PLAY OF THE WEEK War is hell, says Brecht. So tell us what we don’t know
nature of war waged today, I cannot get rid of the nagging feeling that the play which is most relevant to now, and to the particular condition of living in the 21st century while our country’s army fights and dies in remote and distant lands, has yet to be written.
There have been some bold attempts by playwright Simon Stephens, while the Tricycle Theatre’s Afghanistan season also looked at how what happens to people over there affects people over here — or fails to.
That said, even though circumstances of war change, the moral questions do not, and Tony Kushner’s new translation of Mother Courage, and Deborah Warner’s whirligig production with its modern dress and weaponry, feels very modern.
The bare-bones staging announces scenes and locations with home-made surtitles written on giant sheets lowered from the flies. Technicians with headsets stand aloof from the action until they are needed for a spot of prop-moving — in accordance with the Brechtian aim of revealing theatrical artifice instead of hiding it. Yet in the moments when grief strikes Shaw’s quick-witted Mother Courage, nothing could feel more real.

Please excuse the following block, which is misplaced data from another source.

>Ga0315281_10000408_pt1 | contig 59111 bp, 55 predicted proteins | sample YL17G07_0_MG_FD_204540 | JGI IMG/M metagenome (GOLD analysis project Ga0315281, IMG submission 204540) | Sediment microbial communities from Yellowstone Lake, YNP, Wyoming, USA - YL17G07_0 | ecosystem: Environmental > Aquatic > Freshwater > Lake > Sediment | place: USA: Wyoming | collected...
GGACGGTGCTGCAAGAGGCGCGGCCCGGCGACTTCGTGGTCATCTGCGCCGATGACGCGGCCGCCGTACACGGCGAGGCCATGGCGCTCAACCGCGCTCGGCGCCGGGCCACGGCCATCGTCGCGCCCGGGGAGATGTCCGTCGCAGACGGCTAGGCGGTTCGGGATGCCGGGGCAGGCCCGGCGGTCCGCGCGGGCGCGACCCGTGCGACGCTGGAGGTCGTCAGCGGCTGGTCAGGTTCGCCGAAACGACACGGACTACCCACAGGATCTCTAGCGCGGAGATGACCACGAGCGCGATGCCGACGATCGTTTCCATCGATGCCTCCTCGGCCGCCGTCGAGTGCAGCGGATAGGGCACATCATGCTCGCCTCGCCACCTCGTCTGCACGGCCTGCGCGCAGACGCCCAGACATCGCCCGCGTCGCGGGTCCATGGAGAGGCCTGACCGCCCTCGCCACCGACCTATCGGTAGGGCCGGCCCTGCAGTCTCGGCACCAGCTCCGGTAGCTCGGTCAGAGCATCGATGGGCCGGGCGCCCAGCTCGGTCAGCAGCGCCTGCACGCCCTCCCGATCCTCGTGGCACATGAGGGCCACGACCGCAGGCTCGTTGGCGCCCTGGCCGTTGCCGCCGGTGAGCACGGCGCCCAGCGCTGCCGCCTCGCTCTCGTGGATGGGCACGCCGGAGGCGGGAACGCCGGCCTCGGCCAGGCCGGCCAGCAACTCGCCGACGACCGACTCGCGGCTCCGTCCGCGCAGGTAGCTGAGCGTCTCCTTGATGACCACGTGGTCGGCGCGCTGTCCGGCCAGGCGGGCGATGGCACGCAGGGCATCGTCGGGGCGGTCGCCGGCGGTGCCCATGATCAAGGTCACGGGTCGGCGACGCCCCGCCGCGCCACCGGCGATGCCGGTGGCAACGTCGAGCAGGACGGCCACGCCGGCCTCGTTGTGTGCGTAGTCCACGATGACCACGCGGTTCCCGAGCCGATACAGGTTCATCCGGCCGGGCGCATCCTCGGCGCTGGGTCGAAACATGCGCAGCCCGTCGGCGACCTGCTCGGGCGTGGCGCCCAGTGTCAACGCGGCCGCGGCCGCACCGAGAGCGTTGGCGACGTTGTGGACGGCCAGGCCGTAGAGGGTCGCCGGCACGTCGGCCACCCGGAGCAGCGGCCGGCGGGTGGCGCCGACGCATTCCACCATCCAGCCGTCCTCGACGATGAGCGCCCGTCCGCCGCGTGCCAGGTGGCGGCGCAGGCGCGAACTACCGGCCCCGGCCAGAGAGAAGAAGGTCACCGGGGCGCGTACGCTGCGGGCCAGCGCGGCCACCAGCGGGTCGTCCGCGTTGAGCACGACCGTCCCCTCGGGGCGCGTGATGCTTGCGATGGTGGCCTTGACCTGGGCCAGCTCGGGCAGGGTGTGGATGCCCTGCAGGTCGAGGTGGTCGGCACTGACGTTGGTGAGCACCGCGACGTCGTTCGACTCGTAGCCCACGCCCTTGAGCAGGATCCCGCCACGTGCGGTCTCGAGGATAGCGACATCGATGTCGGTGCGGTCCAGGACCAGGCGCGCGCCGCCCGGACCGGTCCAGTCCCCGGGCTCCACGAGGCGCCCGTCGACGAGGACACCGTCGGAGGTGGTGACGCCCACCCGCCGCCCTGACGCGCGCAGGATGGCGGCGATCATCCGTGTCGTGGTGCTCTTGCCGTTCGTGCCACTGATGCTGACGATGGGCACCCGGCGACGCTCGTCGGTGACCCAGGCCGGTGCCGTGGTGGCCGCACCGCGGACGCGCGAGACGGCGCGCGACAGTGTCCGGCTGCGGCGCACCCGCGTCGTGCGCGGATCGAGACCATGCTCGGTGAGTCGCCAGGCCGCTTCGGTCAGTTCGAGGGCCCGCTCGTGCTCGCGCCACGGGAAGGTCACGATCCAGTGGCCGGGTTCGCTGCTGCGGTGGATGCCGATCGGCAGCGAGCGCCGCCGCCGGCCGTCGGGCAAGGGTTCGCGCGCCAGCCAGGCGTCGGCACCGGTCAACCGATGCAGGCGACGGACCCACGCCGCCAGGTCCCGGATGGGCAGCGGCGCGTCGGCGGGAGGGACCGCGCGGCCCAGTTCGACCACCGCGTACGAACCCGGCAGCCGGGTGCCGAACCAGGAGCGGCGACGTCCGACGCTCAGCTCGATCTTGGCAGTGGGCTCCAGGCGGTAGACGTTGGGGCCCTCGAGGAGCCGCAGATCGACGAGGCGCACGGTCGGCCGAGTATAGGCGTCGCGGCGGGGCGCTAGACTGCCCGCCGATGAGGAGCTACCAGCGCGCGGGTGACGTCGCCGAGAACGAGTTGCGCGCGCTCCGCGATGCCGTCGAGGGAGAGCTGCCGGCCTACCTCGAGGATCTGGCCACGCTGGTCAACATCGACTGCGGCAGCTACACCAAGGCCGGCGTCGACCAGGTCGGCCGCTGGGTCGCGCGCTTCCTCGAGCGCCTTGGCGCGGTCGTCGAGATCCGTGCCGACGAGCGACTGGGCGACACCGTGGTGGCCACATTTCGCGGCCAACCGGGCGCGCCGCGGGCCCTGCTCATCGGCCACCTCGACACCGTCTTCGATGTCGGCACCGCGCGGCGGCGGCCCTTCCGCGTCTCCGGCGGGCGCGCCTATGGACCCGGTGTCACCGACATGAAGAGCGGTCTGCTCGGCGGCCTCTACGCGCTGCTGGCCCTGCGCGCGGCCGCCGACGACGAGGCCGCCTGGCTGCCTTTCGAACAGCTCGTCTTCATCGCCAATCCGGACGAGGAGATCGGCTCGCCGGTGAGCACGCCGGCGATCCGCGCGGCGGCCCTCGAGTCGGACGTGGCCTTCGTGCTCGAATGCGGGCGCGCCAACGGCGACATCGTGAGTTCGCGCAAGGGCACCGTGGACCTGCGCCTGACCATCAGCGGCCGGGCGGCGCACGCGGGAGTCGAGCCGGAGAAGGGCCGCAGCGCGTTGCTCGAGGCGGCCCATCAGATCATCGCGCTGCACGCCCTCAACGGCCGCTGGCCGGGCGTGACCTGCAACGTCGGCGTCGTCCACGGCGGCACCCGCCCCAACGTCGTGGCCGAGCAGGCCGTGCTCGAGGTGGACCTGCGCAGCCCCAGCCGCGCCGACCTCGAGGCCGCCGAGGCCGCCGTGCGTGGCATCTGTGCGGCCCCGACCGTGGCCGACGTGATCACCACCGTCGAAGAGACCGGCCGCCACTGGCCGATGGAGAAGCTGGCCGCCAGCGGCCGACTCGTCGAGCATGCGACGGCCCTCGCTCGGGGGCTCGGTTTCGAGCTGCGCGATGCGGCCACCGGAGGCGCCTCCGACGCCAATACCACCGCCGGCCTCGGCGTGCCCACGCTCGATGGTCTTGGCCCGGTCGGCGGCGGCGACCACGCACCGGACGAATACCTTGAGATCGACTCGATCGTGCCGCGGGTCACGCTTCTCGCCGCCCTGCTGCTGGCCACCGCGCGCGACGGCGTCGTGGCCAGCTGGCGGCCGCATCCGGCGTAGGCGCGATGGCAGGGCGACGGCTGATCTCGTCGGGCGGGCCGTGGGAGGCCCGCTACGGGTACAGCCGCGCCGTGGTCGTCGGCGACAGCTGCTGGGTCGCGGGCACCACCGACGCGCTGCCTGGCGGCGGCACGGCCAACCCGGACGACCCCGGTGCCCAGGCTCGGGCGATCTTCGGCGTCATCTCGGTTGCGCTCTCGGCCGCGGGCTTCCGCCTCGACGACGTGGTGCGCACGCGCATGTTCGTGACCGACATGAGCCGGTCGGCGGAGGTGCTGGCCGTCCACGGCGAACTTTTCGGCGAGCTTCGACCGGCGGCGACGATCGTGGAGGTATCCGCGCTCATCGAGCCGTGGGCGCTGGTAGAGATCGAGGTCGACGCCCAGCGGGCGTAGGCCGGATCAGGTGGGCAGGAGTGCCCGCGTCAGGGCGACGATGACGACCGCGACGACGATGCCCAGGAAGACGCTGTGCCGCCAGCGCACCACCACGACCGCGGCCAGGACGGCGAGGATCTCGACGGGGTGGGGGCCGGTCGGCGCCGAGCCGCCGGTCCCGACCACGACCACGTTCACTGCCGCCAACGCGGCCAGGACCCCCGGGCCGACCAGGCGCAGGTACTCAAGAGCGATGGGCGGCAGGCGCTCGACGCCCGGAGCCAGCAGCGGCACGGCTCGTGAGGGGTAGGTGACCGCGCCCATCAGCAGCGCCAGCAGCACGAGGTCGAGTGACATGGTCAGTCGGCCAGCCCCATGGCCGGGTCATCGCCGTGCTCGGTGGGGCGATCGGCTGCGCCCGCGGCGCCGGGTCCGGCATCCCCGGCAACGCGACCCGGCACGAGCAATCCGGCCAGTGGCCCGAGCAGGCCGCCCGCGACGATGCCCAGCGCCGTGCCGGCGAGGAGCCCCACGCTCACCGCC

The moment where she pretends not to recognise the dead body of one of her sons so that the soldiers who killed him do not know of her connection, is devastating. Shaw delivers it with a series of heart-breaking expres-
Fiona Shaw’s Mother Courage veers dangerously close to Rod Stewart